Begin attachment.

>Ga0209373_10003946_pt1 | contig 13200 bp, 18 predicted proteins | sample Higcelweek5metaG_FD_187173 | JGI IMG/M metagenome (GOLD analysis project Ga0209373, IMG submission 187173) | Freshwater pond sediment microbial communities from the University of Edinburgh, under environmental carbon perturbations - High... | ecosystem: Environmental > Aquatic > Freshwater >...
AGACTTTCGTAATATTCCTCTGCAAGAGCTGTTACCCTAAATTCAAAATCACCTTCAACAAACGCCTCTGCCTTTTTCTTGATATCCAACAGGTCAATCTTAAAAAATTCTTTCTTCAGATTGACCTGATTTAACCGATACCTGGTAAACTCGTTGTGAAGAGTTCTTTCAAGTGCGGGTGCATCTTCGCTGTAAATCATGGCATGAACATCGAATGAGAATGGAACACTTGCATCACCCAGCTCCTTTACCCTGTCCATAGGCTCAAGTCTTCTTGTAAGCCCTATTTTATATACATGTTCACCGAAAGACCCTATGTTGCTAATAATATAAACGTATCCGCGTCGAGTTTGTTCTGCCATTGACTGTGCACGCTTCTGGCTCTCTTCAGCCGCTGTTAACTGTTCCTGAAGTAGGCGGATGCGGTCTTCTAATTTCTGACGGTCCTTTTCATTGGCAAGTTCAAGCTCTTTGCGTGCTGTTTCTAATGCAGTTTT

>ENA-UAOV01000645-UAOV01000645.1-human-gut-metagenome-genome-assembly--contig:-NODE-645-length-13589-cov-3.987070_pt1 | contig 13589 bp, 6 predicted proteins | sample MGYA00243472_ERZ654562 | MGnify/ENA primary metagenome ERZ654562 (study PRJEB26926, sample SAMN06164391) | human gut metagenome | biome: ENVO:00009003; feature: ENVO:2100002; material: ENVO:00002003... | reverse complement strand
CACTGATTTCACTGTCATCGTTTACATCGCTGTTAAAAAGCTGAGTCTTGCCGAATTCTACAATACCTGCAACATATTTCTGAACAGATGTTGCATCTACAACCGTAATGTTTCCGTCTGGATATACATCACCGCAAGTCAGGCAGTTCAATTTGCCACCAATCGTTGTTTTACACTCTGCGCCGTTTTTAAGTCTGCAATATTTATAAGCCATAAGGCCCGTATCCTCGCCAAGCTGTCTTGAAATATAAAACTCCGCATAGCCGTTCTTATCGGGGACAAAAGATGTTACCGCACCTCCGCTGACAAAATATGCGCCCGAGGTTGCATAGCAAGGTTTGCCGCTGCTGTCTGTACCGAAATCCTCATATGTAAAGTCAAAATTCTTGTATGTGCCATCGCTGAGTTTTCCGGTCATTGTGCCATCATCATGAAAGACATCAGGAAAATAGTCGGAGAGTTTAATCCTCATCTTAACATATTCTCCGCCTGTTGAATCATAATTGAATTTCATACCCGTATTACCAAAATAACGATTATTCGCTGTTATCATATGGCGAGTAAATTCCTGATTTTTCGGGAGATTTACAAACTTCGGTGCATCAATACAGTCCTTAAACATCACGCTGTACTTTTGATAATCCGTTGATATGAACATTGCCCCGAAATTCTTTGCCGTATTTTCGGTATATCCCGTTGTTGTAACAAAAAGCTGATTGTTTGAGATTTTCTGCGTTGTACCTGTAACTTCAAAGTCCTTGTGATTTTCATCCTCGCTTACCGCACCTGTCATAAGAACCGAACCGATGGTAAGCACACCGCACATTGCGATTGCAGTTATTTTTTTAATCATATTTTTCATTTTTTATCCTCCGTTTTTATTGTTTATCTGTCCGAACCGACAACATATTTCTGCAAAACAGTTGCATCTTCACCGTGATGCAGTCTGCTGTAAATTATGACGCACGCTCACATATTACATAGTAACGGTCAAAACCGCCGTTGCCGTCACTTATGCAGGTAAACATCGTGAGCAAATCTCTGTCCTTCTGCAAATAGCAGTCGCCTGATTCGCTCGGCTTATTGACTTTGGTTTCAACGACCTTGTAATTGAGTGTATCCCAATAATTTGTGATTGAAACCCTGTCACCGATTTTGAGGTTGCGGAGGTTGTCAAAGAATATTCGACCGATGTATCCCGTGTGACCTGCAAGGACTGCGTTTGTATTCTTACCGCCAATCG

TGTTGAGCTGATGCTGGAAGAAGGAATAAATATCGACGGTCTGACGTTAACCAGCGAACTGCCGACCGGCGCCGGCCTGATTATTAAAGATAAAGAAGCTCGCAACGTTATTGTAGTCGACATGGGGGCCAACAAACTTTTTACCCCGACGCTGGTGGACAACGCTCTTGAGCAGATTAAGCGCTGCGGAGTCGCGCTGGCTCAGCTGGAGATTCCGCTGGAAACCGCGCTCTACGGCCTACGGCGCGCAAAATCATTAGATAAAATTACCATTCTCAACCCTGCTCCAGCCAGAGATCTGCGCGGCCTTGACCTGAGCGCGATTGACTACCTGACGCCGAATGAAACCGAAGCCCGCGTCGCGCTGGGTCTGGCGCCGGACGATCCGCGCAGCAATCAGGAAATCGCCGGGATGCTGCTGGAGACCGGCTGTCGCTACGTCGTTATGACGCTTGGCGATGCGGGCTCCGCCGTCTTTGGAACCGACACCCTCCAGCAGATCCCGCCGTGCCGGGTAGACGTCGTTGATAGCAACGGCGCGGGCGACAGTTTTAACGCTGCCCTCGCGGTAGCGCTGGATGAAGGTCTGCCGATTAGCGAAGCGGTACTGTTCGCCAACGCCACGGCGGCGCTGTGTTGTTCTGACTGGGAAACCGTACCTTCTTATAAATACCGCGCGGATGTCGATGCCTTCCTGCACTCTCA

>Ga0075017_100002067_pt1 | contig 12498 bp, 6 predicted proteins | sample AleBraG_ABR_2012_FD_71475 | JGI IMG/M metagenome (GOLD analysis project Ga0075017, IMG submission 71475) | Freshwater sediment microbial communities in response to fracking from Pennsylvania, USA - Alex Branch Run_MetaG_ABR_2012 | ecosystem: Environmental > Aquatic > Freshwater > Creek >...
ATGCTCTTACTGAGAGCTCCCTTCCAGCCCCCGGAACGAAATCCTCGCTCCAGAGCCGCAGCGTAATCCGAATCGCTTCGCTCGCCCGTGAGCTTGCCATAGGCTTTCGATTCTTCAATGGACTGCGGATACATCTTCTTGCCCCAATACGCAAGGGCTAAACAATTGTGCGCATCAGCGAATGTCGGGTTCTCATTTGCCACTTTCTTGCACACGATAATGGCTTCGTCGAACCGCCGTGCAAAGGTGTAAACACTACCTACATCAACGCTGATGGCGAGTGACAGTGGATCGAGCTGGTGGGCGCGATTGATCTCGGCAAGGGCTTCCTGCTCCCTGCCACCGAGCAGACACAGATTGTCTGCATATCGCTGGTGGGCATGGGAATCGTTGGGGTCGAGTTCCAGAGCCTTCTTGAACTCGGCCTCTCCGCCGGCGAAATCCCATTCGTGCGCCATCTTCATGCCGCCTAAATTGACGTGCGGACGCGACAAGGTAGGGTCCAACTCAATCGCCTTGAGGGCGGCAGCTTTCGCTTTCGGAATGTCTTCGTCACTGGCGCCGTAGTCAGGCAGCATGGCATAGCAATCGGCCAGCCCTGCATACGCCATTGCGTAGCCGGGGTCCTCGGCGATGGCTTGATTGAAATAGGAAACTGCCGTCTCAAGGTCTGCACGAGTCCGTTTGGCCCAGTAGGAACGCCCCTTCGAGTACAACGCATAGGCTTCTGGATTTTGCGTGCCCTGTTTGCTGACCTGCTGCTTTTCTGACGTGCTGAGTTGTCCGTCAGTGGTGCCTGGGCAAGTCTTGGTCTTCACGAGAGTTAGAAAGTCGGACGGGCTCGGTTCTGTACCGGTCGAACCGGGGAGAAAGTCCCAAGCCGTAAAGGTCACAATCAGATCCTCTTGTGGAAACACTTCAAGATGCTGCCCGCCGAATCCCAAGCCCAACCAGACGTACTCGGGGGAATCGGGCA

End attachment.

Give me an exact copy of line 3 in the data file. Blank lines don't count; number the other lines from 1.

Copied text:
>ENA-UAOV01000645-UAOV01000645.1-human-gut-metagenome-genome-assembly--contig:-NODE-645-length-13589-cov-3.987070_pt1 | contig 13589 bp, 6 predicted proteins | sample MGYA00243472_ERZ654562 | MGnify/ENA primary metagenome ERZ654562 (study PRJEB26926, sample SAMN06164391) | human gut metagenome | biome: ENVO:00009003; feature: ENVO:2100002; material: ENVO:00002003... | reverse complement strand